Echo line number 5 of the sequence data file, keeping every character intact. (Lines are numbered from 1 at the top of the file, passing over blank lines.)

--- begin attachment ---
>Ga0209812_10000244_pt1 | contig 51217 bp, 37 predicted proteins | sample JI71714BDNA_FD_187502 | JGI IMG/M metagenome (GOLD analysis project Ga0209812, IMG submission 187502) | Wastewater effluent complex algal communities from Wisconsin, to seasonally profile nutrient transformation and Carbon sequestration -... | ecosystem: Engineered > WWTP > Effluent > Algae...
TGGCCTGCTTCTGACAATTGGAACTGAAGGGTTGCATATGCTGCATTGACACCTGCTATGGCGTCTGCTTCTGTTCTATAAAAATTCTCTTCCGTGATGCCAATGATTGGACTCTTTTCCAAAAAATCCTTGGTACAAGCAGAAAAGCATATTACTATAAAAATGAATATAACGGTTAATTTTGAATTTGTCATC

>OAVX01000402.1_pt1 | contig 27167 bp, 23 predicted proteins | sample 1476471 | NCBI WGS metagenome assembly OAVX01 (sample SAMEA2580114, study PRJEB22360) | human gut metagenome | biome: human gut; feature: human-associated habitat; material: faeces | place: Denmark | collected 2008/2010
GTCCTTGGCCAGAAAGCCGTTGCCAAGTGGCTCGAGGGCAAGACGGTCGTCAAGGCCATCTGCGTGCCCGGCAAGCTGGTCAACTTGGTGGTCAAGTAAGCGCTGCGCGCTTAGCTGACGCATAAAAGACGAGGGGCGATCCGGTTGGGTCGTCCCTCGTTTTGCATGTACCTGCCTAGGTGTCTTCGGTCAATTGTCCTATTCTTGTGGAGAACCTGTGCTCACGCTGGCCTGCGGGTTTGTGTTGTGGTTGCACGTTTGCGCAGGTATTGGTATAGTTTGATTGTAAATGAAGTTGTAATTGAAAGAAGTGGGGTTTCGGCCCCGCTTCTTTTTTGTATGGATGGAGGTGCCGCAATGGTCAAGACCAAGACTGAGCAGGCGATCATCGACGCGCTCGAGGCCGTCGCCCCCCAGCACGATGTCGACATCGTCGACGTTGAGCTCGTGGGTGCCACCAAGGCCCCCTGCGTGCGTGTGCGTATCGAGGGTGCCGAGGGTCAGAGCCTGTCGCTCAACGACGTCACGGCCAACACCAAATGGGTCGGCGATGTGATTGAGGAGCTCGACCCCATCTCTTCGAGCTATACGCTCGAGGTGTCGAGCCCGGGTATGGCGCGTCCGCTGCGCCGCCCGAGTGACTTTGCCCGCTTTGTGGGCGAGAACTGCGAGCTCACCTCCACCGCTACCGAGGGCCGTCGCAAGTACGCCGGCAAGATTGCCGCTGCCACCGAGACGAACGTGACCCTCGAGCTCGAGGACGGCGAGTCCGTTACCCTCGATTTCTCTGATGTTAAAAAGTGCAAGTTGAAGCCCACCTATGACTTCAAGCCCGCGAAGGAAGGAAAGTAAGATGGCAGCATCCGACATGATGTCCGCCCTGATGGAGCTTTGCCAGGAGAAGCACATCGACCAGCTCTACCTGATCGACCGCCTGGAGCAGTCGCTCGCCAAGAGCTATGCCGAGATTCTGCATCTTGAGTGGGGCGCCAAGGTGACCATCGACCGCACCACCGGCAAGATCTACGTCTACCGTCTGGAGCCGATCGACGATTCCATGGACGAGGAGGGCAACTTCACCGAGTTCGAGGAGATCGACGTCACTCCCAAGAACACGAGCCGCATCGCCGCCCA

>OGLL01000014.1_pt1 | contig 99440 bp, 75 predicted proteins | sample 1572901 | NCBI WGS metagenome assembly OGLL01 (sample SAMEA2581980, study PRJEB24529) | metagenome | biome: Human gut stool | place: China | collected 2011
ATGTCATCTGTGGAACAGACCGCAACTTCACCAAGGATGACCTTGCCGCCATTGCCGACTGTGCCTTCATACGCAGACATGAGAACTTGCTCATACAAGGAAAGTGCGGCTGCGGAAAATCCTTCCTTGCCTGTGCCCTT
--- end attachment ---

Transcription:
>OGLL01000014.1_pt1 | contig 99440 bp, 75 predicted proteins | sample 1572901 | NCBI WGS metagenome assembly OGLL01 (sample SAMEA2581980, study PRJEB24529) | metagenome | biome: Human gut stool | place: China | collected 2011